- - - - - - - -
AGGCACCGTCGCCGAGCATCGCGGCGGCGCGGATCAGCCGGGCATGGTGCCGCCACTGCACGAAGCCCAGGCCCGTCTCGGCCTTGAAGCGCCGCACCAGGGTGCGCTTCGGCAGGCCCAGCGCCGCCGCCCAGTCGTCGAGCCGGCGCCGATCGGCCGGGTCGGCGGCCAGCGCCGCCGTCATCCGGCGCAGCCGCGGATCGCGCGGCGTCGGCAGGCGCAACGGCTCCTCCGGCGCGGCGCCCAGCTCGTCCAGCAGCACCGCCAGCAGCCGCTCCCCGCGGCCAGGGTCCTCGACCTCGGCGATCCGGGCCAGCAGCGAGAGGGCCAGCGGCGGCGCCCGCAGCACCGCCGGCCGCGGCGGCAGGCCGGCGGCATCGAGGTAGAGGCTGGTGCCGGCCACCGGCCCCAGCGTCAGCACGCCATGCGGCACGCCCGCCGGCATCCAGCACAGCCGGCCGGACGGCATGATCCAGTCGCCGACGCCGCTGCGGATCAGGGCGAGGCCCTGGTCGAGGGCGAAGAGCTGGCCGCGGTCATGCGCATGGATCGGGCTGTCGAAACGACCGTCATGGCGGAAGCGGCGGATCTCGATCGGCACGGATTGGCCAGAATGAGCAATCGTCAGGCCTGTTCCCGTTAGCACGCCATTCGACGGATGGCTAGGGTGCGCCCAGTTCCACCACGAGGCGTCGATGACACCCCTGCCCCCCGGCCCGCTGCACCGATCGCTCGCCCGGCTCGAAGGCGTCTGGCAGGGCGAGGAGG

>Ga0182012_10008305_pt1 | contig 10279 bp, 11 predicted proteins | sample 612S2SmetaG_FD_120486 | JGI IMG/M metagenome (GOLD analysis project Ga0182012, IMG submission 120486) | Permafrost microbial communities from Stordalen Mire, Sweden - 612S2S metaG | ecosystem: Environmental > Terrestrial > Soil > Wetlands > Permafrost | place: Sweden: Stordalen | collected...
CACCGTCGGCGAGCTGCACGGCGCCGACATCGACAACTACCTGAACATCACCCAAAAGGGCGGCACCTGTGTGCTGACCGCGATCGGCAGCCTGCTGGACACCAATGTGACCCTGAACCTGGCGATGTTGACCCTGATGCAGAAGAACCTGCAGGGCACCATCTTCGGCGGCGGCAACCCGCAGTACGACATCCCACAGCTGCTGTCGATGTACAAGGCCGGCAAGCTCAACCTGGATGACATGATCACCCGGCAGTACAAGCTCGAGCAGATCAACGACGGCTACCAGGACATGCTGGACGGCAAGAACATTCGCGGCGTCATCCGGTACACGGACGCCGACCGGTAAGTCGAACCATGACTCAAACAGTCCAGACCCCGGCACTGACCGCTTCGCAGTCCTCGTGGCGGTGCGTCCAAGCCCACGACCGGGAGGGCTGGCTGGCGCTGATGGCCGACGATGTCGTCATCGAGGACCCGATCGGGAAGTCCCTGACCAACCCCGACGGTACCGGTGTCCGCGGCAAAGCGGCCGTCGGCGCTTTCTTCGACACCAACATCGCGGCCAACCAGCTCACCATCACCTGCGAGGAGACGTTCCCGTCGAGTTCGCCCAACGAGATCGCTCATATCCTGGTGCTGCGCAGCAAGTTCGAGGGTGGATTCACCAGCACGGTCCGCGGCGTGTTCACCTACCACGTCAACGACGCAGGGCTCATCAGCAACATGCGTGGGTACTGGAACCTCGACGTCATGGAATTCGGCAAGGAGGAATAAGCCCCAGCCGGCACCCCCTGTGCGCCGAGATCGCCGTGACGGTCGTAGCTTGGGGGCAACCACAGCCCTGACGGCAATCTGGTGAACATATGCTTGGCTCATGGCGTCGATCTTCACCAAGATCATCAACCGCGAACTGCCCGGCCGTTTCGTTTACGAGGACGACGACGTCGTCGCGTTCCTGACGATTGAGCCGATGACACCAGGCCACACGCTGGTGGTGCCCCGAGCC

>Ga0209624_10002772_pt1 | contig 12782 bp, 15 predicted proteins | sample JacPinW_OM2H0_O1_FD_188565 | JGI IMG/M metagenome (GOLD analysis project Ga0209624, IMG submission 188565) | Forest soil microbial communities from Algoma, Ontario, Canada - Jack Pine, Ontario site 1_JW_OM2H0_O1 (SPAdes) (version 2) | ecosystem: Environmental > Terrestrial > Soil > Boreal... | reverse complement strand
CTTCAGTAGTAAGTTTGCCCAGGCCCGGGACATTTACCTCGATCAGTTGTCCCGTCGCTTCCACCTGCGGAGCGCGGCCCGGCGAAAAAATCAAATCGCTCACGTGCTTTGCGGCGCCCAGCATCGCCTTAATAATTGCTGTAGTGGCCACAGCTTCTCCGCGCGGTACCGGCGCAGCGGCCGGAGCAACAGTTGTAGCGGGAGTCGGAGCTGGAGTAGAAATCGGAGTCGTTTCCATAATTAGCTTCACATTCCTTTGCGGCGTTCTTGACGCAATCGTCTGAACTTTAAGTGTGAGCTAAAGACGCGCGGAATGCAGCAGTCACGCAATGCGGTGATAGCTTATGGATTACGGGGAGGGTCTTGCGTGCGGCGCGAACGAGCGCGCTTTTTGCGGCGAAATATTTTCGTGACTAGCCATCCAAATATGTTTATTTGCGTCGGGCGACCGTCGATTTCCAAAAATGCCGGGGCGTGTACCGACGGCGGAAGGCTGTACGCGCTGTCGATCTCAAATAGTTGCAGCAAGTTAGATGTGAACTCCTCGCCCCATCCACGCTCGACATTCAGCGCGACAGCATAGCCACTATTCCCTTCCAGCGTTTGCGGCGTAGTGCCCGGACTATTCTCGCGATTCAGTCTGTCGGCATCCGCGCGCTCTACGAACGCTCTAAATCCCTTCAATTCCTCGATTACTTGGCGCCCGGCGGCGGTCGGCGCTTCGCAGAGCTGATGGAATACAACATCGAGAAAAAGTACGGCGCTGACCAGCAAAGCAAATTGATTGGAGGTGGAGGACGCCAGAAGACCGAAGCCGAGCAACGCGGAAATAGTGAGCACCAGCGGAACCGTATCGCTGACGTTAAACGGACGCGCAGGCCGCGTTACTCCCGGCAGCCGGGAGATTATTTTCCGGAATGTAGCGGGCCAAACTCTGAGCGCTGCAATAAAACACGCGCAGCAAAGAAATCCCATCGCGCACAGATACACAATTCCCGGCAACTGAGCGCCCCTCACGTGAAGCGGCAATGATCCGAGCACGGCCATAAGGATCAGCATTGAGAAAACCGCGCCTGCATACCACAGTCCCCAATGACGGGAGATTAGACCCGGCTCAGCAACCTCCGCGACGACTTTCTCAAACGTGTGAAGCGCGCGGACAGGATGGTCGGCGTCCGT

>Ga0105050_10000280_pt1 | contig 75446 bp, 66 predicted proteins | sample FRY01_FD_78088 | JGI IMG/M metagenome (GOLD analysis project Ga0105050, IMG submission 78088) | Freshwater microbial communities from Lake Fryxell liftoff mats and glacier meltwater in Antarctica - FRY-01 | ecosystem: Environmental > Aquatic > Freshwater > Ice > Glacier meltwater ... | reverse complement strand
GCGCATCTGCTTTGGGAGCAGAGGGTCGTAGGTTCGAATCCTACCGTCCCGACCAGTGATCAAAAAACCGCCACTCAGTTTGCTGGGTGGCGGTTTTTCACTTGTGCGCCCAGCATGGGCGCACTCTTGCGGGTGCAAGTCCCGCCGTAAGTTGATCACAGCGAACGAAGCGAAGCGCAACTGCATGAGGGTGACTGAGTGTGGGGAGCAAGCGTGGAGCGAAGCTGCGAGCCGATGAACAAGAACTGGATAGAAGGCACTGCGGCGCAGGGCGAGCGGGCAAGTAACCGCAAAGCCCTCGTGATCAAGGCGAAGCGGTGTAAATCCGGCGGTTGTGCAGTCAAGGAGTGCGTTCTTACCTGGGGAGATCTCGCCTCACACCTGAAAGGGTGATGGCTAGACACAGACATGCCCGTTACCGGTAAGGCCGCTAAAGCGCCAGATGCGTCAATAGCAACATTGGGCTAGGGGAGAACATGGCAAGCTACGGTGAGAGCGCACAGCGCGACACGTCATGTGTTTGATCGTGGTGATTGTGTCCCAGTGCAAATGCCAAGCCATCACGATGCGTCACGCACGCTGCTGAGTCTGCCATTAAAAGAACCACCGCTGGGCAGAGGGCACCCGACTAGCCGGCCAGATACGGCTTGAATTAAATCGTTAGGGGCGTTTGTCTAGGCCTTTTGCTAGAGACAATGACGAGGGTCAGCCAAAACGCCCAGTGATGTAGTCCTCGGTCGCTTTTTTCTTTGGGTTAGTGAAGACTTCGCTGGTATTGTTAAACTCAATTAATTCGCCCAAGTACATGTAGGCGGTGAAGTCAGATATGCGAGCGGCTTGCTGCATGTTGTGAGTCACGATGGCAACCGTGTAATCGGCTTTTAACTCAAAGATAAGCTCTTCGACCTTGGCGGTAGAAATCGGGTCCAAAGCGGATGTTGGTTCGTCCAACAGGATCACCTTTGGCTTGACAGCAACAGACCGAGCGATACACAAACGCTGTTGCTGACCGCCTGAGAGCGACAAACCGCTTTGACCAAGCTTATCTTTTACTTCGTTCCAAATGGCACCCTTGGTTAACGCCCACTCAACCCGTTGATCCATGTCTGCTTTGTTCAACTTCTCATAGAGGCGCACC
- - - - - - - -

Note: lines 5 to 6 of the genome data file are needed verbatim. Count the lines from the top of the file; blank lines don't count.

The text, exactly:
CTTCAGTAGTAAGTTTGCCCAGGCCCGGGACATTTACCTCGATCAGTTGTCCCGTCGCTTCCACCTGCGGAGCGCGGCCCGGCGAAAAAATCAAATCGCTCACGTGCTTTGCGGCGCCCAGCATCGCCTTAATAATTGCTGTAGTGGCCACAGCTTCTCCGCGCGGTACCGGCGCAGCGGCCGGAGCAACAGTTGTAGCGGGAGTCGGAGCTGGAGTAGAAATCGGAGTCGTTTCCATAATTAGCTTCACATTCCTTTGCGGCGTTCTTGACGCAATCGTCTGAACTTTAAGTGTGAGCTAAAGACGCGCGGAATGCAGCAGTCACGCAATGCGGTGATAGCTTATGGATTACGGGGAGGGTCTTGCGTGCGGCGCGAACGAGCGCGCTTTTTGCGGCGAAATATTTTCGTGACTAGCCATCCAAATATGTTTATTTGCGTCGGGCGACCGTCGATTTCCAAAAATGCCGGGGCGTGTACCGACGGCGGAAGGCTGTACGCGCTGTCGATCTCAAATAGTTGCAGCAAGTTAGATGTGAACTCCTCGCCCCATCCACGCTCGACATTCAGCGCGACAGCATAGCCACTATTCCCTTCCAGCGTTTGCGGCGTAGTGCCCGGACTATTCTCGCGATTCAGTCTGTCGGCATCCGCGCGCTCTACGAACGCTCTAAATCCCTTCAATTCCTCGATTACTTGGCGCCCGGCGGCGGTCGGCGCTTCGCAGAGCTGATGGAATACAACATCGAGAAAAAGTACGGCGCTGACCAGCAAAGCAAATTGATTGGAGGTGGAGGACGCCAGAAGACCGAAGCCGAGCAACGCGGAAATAGTGAGCACCAGCGGAACCGTATCGCTGACGTTAAACGGACGCGCAGGCCGCGTTACTCCCGGCAGCCGGGAGATTATTTTCCGGAATGTAGCGGGCCAAACTCTGAGCGCTGCAATAAAACACGCGCAGCAAAGAAATCCCATCGCGCACAGATACACAATTCCCGGCAACTGAGCGCCCCTCACGTGAAGCGGCAATGATCCGAGCACGGCCATAAGGATCAGCATTGAGAAAACCGCGCCTGCATACCACAGTCCCCAATGACGGGAGATTAGACCCGGCTCAGCAACCTCCGCGACGACTTTCTCAAACGTGTGAAGCGCGCGGACAGGATGGTCGGCGTCCGT

>Ga0105050_10000280_pt1 | contig 75446 bp, 66 predicted proteins | sample FRY01_FD_78088 | JGI IMG/M metagenome (GOLD analysis project Ga0105050, IMG submission 78088) | Freshwater microbial communities from Lake Fryxell liftoff mats and glacier meltwater in Antarctica - FRY-01 | ecosystem: Environmental > Aquatic > Freshwater > Ice > Glacier meltwater ... | reverse complement strand